The code generated by the above example will be:

(
  def(load(currently_loaded, data, name, endian)) do
    loaded = {}
    scope = []
    endian = :big
    {value, data} = repeater(&load_repeat___tonic_anon___41_11/4, 8, [scope | currently_loaded], data, :magic, endian, fn {name, value} -> {name, Enum.map(value, fn {i} -> i end)} end)
    loaded = :erlang.append_element(loaded, value)
    scope = [var_entry(:magic, value) | scope]
    {value, data} = repeater(&load_repeat_chunks_6_1/4, fn _ -> false end, [scope | currently_loaded], data, :chunks, endian)
    loaded = :erlang.append_element(loaded, value)
    scope = [var_entry(:chunks, value) | scope]
    {loaded, data}
  end
  def(load_group_blue_34_8(currently_loaded, data, name, endian)) do
    loaded = {name}
    scope = []
    {value, data} = callback(uint32([scope | currently_loaded], data, :x, endian), fn {name, value} -> {name, value / 100000} end)
    loaded = :erlang.append_element(loaded, value)
    scope = [var_entry(:x, value) | scope]
    {value, data} = callback(uint32([scope | currently_loaded], data, :y, endian), fn {name, value} -> {name, value / 100000} end)
    loaded = :erlang.append_element(loaded, value)
    scope = [var_entry(:y, value) | scope]
    {loaded, data}
  end
  def(load_repeat___tonic_anon___41_11(currently_loaded, data, name, endian)) do
    loaded = {}
    scope = []
    {value, data} = callback(uint8([scope | currently_loaded], data, nil, endian), fn {_, value} -> value end)
    loaded = :erlang.append_element(loaded, value)
    scope = [var_entry(nil, value) | scope]
    {loaded, data}
  end
  def(load_repeat_chunks_6_1(currently_loaded, data, name, endian)) do
    loaded = {}
    scope = []
    {value, data} = uint32([scope | currently_loaded], data, :length, endian)
    loaded = :erlang.append_element(loaded, value)
    scope = [var_entry(:length, value) | scope]
    {value, data} = repeater(&load_repeat___tonic_anon___41_11/4, 4, [scope | currently_loaded], data, :type, endian, &convert_to_string/1)
    loaded = :erlang.append_element(loaded, value)
    scope = [var_entry(:type, value) | scope]
    (
      size = get_value([scope | currently_loaded], :length)
      next_data3 = binary_part(data, size, byte_size(data) - size)
      data = binary_part(data, 0, size)
    )
    (
      case(get_value([scope | currently_loaded], :type)) do
        "IHDR" ->
          {value, data} = uint32([scope | currently_loaded], data, :width, endian)
          loaded = :erlang.append_element(loaded, value)
          scope = [var_entry(:width, value) | scope]
          {value, data} = uint32([scope | currently_loaded], data, :height, endian)
          loaded = :erlang.append_element(loaded, value)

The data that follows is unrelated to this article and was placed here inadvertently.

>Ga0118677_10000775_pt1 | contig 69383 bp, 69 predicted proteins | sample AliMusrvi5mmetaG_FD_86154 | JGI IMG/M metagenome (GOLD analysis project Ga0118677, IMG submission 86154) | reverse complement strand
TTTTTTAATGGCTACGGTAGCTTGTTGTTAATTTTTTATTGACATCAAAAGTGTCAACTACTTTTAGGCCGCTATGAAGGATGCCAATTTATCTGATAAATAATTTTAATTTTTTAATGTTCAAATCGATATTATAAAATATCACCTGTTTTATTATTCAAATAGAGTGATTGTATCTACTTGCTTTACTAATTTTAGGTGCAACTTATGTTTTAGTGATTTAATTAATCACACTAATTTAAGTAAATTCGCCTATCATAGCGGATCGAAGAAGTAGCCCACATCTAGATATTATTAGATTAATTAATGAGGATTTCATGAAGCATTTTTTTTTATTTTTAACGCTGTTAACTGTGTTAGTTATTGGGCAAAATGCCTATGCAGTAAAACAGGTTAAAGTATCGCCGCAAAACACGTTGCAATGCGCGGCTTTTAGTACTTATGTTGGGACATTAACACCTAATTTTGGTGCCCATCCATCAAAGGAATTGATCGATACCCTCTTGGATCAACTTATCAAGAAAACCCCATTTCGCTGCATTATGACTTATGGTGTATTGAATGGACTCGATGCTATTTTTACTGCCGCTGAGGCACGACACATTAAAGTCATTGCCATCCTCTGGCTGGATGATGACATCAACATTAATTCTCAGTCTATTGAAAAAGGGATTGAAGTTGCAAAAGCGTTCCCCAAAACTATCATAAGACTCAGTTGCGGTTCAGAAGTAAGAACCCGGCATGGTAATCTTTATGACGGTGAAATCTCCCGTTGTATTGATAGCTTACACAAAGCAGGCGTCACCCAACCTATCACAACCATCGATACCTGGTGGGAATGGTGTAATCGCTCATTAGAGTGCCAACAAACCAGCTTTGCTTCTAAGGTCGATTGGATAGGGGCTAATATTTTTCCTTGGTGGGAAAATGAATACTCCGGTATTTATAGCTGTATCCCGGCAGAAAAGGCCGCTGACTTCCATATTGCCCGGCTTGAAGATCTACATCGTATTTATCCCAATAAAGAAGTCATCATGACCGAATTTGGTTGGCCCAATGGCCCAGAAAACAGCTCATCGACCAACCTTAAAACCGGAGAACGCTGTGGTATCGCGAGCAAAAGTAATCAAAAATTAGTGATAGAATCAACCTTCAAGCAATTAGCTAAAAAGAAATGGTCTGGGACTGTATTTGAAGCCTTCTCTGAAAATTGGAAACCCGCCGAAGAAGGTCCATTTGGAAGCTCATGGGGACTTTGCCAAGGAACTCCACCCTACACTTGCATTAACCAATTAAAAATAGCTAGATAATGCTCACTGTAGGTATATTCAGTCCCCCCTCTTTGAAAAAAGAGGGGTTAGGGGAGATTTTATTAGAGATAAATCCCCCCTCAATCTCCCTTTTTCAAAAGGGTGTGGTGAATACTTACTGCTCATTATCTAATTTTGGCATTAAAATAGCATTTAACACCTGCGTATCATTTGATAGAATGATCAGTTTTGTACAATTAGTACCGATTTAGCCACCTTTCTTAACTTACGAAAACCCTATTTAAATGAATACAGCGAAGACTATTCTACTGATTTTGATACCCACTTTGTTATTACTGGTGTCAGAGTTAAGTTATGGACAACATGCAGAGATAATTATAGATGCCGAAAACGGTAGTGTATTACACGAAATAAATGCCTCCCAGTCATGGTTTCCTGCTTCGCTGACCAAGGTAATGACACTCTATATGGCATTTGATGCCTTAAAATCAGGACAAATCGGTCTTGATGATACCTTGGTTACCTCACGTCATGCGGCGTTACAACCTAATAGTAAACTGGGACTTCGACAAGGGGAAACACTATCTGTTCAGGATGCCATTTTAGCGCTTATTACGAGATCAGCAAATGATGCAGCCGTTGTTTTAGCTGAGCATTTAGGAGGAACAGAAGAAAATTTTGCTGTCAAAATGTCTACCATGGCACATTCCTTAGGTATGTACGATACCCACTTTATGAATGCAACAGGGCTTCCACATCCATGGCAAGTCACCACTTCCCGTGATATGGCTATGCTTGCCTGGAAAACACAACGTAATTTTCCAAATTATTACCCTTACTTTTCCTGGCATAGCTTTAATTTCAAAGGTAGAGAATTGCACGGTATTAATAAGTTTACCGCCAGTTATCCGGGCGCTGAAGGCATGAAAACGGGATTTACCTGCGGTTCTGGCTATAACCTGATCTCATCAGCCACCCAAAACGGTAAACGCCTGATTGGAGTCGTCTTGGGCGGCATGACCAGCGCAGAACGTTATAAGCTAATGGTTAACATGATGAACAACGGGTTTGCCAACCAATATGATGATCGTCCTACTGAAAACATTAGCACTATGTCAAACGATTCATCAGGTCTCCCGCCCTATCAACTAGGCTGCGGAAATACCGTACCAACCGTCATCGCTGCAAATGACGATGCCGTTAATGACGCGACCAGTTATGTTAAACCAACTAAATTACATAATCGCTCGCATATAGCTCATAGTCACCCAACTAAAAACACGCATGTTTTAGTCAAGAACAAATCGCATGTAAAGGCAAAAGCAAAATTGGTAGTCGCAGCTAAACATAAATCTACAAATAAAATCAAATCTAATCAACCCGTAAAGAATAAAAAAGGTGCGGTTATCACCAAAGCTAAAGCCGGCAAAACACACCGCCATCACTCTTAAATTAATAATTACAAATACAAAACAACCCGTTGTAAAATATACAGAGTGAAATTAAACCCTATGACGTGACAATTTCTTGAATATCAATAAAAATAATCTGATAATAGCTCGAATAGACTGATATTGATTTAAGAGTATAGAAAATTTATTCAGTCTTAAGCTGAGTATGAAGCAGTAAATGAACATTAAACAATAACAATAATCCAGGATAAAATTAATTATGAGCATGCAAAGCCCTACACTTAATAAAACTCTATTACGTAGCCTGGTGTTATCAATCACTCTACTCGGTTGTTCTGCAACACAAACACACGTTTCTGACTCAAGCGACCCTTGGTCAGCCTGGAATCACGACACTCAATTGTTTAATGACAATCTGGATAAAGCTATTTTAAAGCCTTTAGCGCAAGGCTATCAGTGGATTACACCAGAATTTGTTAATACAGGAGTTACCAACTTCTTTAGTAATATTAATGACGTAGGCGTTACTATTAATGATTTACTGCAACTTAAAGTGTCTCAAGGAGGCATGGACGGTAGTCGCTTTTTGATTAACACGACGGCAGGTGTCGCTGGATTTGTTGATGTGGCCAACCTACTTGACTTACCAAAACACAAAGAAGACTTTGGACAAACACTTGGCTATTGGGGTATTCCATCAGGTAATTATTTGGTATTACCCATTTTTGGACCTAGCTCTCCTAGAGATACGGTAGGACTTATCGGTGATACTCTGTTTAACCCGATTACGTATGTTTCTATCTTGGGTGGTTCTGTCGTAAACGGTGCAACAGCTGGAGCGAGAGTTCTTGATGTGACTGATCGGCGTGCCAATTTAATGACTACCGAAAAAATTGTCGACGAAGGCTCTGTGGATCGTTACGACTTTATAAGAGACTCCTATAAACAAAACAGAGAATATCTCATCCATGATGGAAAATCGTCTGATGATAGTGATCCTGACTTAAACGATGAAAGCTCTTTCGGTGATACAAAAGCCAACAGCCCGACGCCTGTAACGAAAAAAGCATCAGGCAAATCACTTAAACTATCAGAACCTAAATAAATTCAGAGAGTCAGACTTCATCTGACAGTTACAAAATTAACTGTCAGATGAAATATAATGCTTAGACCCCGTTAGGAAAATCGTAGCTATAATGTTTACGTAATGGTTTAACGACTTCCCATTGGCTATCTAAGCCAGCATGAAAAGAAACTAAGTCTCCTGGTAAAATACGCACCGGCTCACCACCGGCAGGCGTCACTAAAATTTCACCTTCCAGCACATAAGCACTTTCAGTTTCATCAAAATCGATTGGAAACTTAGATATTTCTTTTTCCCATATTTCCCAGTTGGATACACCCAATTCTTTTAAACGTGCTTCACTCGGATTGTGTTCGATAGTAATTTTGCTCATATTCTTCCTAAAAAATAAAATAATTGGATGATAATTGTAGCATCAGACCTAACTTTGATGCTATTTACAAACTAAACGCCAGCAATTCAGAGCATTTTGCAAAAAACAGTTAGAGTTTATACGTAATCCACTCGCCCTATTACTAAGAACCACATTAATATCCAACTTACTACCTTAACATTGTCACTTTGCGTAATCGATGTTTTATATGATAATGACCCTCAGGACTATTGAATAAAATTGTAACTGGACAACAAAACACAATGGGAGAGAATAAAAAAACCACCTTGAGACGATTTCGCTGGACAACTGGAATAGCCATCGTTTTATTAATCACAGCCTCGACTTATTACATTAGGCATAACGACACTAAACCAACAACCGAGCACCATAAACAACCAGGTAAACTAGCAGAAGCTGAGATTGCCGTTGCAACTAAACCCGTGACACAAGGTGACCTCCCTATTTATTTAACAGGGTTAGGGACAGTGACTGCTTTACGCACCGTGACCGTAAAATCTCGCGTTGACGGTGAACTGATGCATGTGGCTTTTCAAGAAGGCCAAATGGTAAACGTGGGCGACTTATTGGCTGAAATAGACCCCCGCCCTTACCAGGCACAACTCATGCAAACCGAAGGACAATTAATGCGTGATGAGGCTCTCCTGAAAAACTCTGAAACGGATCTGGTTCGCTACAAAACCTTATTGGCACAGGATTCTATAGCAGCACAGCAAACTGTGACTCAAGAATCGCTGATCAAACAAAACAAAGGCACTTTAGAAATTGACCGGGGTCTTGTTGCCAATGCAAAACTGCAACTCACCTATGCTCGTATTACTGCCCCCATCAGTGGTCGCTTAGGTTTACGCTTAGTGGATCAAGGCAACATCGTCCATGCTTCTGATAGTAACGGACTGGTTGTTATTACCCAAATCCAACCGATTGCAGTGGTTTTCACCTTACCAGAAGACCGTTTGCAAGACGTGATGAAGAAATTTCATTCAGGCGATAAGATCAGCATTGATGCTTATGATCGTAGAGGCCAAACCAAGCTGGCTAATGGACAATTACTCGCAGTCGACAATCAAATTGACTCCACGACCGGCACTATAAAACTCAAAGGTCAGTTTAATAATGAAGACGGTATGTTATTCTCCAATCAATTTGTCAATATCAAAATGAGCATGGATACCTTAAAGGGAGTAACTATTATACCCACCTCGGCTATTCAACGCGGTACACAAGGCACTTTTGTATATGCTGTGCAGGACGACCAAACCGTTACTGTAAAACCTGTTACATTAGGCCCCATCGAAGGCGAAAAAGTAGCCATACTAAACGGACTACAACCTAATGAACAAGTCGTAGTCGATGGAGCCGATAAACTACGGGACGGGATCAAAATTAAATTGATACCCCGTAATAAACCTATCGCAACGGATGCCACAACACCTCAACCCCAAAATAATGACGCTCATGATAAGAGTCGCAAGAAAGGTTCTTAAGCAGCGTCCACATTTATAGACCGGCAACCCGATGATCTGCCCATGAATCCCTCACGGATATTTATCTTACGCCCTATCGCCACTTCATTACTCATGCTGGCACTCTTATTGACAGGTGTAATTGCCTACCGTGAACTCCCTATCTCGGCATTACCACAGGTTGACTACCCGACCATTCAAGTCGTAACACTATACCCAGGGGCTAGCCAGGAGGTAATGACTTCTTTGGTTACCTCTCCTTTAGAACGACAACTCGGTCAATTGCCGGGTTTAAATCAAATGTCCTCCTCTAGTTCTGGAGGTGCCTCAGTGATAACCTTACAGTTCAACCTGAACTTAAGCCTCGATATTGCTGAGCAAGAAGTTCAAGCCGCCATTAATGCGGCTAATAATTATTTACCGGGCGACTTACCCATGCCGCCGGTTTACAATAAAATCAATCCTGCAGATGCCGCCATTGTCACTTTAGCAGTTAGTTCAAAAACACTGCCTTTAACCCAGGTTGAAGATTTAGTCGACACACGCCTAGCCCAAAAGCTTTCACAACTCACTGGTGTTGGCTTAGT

scope = [var_entry(:height, value) | scope]
          {value, data} = uint8([scope | currently_loaded], data, :bit_depth, endian)
          loaded = :erlang.append_element(loaded, value)
          scope = [var_entry(:bit_depth, value) | scope]
          {value, data} = uint8([scope | currently_loaded], data, :colour_type, endian)
          loaded = :erlang.append_element(loaded, value)
          scope = [var_entry(:colour_type, value) | scope]
          {value, data} = uint8([scope | currently_loaded], data, :compression_type, endian)
          loaded = :erlang.append_element(loaded, value)
          scope = [var_entry(:compression_type, value) | scope]
          {value, data} = uint8([scope | currently_loaded], data, :filter_method, endian)
          loaded = :erlang.append_element(loaded, value)
          scope = [var_entry(:filter_method, value) | scope]
          {value, data} = uint8([scope | currently_loaded], data, :interlace_method, endian)
          loaded = :erlang.append_element(loaded, value)
          scope = [var_entry(:interlace_method, value) | scope]
        "gAMA" ->
          {value, data} = callback(uint32([scope | currently_loaded], data, :gamma, endian), fn {name, value} -> {name, value / 100000} end)
          loaded = :erlang.append_element(loaded, value)
          scope = [var_entry(:gamma, value) | scope]
        "cHRM" ->
          {value, data} = load_group_blue_34_8([scope | currently_loaded], data, :white_point, endian)
          loaded = :erlang.append_element(loaded, value)
          scope = [var_entry(:white_point, value) | scope]
          {value, data} = load_group_blue_34_8([scope | currently_loaded], data, :red, endian)
          loaded = :erlang.append_element(loaded, value)
          scope = [var_entry(:red, value) | scope]
          {value, data} = load_group_blue_34_8([scope | currently_loaded], data, :green, endian)
          loaded = :erlang.append_element(loaded, value)
          scope = [var_entry(:green, value) | scope]
          {value, data} = load_group_blue_34_8([scope | currently_loaded], data, :blue, endian)
          loaded = :erlang.append_element(loaded, value)
          scope = [var_entry(:blue, value) | scope]
        "iTXt" ->
          {value, data} = repeater(&load_repeat___tonic_anon___41_11/4, fn [{c} | _] -> c == 0 end, [scope | currently_loaded], data, :keyword, endian, &convert_to_string_without_last_byte/1)
          loaded = :erlang.append_element(loaded, value)
          scope = [var_entry(:keyword, value) | scope]
          {value, data} = repeater(&load_repeat___tonic_anon___41_11/4, fn _ -> false end, [scope | currently_loaded], data, :text, endian, &convert_to_string/1)
          loaded = :erlang.append_element(loaded, value)
          scope = [var_entry(:text, value) | scope]
        _ ->
          {value, data} = repeater(&load_repeat___tonic_anon___41_11/4, fn _ -> false end, [scope | currently_loaded], data, :__tonic_anon__, endian, fn {_, value} -> Enum.map(value, fn {i} -> i end) end)
          loaded = :erlang.append_element(loaded, value)
          scope = [var_entry(:__tonic_anon__, value) | scope]
      end
      {loaded, scope, data}
    )
    data = next_data3
    {value, data} = uint32([scope | currently_loaded], data, :crc, endian)
    loaded = :erlang.append_element(loaded, value)
    scope = [var_entry(:crc, value) | scope]
    {loaded, data}
  end
)

Possibilities

As can be seen, using these different constructs allows for some very powerful metaprogramming capabilities within Elixir. Some of the possibilities are reducing large amounts of boilerplate code, restructuring pipelines, post-optimizations, ease of creating custom DSLs both within the syntax itself or out of new syntax and converting it to Elixir.